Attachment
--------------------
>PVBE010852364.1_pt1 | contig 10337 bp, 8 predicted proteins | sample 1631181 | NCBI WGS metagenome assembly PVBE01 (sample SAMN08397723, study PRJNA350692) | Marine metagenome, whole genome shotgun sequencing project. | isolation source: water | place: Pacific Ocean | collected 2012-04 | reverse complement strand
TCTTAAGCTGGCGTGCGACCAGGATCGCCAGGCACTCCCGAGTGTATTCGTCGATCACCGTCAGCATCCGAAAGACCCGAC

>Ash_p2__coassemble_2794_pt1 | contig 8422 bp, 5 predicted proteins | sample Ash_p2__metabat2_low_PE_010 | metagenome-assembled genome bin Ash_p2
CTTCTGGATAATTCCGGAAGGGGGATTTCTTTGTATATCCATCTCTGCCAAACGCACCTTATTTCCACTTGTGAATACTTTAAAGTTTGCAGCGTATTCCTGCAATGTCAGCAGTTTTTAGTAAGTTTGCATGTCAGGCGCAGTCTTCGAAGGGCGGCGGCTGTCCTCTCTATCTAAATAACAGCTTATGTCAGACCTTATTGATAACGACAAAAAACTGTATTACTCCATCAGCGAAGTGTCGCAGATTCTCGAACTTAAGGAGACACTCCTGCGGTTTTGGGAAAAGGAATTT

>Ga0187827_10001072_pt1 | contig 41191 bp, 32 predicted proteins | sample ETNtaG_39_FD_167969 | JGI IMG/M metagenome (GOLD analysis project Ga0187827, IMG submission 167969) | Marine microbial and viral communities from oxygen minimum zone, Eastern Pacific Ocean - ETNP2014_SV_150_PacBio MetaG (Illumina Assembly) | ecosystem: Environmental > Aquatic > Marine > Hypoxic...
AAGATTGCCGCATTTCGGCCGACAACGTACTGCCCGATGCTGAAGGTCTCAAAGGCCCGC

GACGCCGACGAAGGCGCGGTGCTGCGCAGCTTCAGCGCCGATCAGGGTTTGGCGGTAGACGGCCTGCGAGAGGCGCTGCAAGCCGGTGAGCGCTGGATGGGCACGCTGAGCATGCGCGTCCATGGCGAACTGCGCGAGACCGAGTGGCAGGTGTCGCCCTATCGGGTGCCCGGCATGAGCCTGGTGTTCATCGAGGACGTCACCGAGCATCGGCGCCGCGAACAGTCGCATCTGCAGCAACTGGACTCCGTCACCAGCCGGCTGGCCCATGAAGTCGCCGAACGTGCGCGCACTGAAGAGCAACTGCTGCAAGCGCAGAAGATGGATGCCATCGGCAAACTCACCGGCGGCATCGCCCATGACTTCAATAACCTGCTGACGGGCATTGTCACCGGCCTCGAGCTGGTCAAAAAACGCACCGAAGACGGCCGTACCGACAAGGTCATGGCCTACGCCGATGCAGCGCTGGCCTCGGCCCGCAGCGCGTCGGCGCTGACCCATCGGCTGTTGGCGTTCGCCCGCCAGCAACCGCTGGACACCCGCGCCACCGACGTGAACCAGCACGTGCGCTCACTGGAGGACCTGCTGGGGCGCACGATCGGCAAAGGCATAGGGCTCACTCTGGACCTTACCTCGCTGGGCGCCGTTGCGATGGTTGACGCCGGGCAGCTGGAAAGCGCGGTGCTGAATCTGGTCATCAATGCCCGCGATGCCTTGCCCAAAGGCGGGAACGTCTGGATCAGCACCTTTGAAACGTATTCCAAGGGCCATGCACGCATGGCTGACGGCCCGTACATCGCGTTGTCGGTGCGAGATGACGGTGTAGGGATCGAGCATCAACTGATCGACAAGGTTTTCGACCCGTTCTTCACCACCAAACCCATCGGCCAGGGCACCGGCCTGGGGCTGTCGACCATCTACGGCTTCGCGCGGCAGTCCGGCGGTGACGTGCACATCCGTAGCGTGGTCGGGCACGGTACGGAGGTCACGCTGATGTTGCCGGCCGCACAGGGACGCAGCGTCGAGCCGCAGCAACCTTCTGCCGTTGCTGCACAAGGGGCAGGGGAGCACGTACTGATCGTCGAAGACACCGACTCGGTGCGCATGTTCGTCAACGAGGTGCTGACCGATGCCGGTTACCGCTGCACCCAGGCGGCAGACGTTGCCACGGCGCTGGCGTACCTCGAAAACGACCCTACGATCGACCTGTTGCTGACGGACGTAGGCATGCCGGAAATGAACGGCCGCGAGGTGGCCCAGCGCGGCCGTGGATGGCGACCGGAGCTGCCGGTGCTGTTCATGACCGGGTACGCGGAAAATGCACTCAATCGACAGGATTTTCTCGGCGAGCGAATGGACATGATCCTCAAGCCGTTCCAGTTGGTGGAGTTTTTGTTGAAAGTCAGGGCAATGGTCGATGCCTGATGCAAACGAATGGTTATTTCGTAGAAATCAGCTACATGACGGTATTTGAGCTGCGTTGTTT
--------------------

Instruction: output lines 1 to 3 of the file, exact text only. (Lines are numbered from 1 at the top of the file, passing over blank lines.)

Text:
>PVBE010852364.1_pt1 | contig 10337 bp, 8 predicted proteins | sample 1631181 | NCBI WGS metagenome assembly PVBE01 (sample SAMN08397723, study PRJNA350692) | Marine metagenome, whole genome shotgun sequencing project. | isolation source: water | place: Pacific Ocean | collected 2012-04 | reverse complement strand
TCTTAAGCTGGCGTGCGACCAGGATCGCCAGGCACTCCCGAGTGTATTCGTCGATCACCGTCAGCATCCGAAAGACCCGAC

>Ash_p2__coassemble_2794_pt1 | contig 8422 bp, 5 predicted proteins | sample Ash_p2__metabat2_low_PE_010 | metagenome-assembled genome bin Ash_p2